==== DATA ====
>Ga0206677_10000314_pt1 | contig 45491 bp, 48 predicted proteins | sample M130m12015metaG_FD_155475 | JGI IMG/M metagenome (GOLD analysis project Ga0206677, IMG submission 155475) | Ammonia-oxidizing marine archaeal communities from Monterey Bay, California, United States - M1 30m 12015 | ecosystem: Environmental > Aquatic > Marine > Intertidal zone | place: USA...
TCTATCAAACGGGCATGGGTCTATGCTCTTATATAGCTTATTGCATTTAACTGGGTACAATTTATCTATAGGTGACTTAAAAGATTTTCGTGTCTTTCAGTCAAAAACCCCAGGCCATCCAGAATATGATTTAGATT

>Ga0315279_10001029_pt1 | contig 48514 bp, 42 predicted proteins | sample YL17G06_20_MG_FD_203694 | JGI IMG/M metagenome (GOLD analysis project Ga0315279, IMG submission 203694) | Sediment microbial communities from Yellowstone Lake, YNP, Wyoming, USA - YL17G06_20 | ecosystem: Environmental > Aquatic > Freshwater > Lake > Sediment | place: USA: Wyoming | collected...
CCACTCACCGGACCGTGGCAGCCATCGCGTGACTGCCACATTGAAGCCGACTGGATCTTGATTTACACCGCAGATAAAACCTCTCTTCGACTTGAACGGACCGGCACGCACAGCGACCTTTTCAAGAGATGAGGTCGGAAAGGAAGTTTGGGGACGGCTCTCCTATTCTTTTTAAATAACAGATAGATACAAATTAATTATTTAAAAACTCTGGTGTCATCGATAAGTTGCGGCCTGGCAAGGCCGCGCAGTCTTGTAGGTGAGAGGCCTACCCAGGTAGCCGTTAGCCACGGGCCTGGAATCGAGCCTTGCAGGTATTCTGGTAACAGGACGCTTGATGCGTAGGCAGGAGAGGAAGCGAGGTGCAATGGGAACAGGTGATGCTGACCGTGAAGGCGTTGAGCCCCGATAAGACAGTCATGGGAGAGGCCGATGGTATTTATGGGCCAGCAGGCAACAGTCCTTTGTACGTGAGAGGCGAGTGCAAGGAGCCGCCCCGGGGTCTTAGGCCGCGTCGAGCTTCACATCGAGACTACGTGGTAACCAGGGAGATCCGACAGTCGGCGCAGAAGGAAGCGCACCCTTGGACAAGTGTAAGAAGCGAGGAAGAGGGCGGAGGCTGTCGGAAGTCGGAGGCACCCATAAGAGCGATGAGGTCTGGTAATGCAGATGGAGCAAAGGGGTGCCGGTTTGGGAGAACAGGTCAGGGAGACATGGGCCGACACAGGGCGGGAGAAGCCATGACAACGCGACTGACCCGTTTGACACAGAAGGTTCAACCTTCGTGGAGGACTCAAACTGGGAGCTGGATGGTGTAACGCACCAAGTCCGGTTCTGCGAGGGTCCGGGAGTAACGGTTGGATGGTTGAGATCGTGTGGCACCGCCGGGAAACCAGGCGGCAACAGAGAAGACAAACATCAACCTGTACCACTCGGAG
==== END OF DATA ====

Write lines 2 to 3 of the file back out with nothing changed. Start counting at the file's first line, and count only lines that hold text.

TCTATCAAACGGGCATGGGTCTATGCTCTTATATAGCTTATTGCATTTAACTGGGTACAATTTATCTATAGGTGACTTAAAAGATTTTCGTGTCTTTCAGTCAAAAACCCCAGGCCATCCAGAATATGATTTAGATT

>Ga0315279_10001029_pt1 | contig 48514 bp, 42 predicted proteins | sample YL17G06_20_MG_FD_203694 | JGI IMG/M metagenome (GOLD analysis project Ga0315279, IMG submission 203694) | Sediment microbial communities from Yellowstone Lake, YNP, Wyoming, USA - YL17G06_20 | ecosystem: Environmental > Aquatic > Freshwater > Lake > Sediment | place: USA: Wyoming | collected...